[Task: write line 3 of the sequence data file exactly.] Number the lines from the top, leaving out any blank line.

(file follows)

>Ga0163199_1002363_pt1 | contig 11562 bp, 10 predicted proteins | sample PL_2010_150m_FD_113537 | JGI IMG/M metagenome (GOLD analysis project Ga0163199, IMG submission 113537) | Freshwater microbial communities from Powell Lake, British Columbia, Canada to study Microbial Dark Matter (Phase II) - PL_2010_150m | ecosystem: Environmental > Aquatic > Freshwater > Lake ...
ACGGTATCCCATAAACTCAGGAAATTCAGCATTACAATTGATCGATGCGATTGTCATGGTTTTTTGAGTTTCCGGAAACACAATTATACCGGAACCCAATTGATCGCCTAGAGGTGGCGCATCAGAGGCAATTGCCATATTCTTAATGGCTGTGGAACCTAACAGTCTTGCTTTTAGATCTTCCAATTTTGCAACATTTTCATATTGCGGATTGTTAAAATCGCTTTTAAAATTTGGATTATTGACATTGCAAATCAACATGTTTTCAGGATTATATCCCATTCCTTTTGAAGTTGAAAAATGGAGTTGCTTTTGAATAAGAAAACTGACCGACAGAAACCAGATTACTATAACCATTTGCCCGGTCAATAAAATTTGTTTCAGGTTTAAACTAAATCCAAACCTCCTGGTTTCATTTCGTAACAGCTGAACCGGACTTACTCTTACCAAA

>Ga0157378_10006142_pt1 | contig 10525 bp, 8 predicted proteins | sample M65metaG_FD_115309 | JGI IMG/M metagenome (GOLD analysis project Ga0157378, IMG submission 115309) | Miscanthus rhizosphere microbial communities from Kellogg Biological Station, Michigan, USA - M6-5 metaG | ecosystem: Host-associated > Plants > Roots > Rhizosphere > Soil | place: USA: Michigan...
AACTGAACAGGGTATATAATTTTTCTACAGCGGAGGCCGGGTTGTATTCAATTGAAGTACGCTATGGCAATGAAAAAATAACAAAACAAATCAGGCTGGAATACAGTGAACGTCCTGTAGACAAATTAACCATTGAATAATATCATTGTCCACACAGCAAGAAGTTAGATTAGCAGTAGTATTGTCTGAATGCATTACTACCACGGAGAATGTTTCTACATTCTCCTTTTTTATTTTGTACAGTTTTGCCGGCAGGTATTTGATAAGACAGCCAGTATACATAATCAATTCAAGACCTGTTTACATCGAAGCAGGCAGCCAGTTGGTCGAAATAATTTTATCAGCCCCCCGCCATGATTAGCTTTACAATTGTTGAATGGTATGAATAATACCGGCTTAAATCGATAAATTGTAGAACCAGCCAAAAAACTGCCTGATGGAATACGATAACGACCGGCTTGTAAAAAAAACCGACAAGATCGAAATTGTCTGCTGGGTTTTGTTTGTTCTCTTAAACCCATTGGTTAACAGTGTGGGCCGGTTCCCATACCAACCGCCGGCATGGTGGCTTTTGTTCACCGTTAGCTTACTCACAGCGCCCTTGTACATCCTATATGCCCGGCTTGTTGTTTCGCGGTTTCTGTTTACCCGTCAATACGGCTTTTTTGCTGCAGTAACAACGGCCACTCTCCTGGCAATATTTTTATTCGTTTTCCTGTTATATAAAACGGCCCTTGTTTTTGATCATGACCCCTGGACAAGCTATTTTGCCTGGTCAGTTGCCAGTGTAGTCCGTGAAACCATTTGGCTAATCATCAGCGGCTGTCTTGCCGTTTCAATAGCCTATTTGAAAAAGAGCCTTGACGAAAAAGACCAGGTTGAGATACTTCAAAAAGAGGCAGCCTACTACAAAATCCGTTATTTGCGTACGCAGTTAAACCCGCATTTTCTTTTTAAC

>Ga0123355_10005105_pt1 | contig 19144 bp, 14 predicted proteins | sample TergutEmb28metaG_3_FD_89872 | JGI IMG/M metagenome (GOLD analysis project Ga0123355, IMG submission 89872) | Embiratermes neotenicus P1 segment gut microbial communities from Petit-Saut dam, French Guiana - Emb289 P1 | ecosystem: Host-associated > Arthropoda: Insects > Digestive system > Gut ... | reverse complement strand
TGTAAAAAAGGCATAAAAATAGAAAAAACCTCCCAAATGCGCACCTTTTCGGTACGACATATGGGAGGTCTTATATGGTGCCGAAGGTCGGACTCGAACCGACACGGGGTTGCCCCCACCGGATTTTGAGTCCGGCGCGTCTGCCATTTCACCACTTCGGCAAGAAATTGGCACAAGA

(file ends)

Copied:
>Ga0157378_10006142_pt1 | contig 10525 bp, 8 predicted proteins | sample M65metaG_FD_115309 | JGI IMG/M metagenome (GOLD analysis project Ga0157378, IMG submission 115309) | Miscanthus rhizosphere microbial communities from Kellogg Biological Station, Michigan, USA - M6-5 metaG | ecosystem: Host-associated > Plants > Roots > Rhizosphere > Soil | place: USA: Michigan...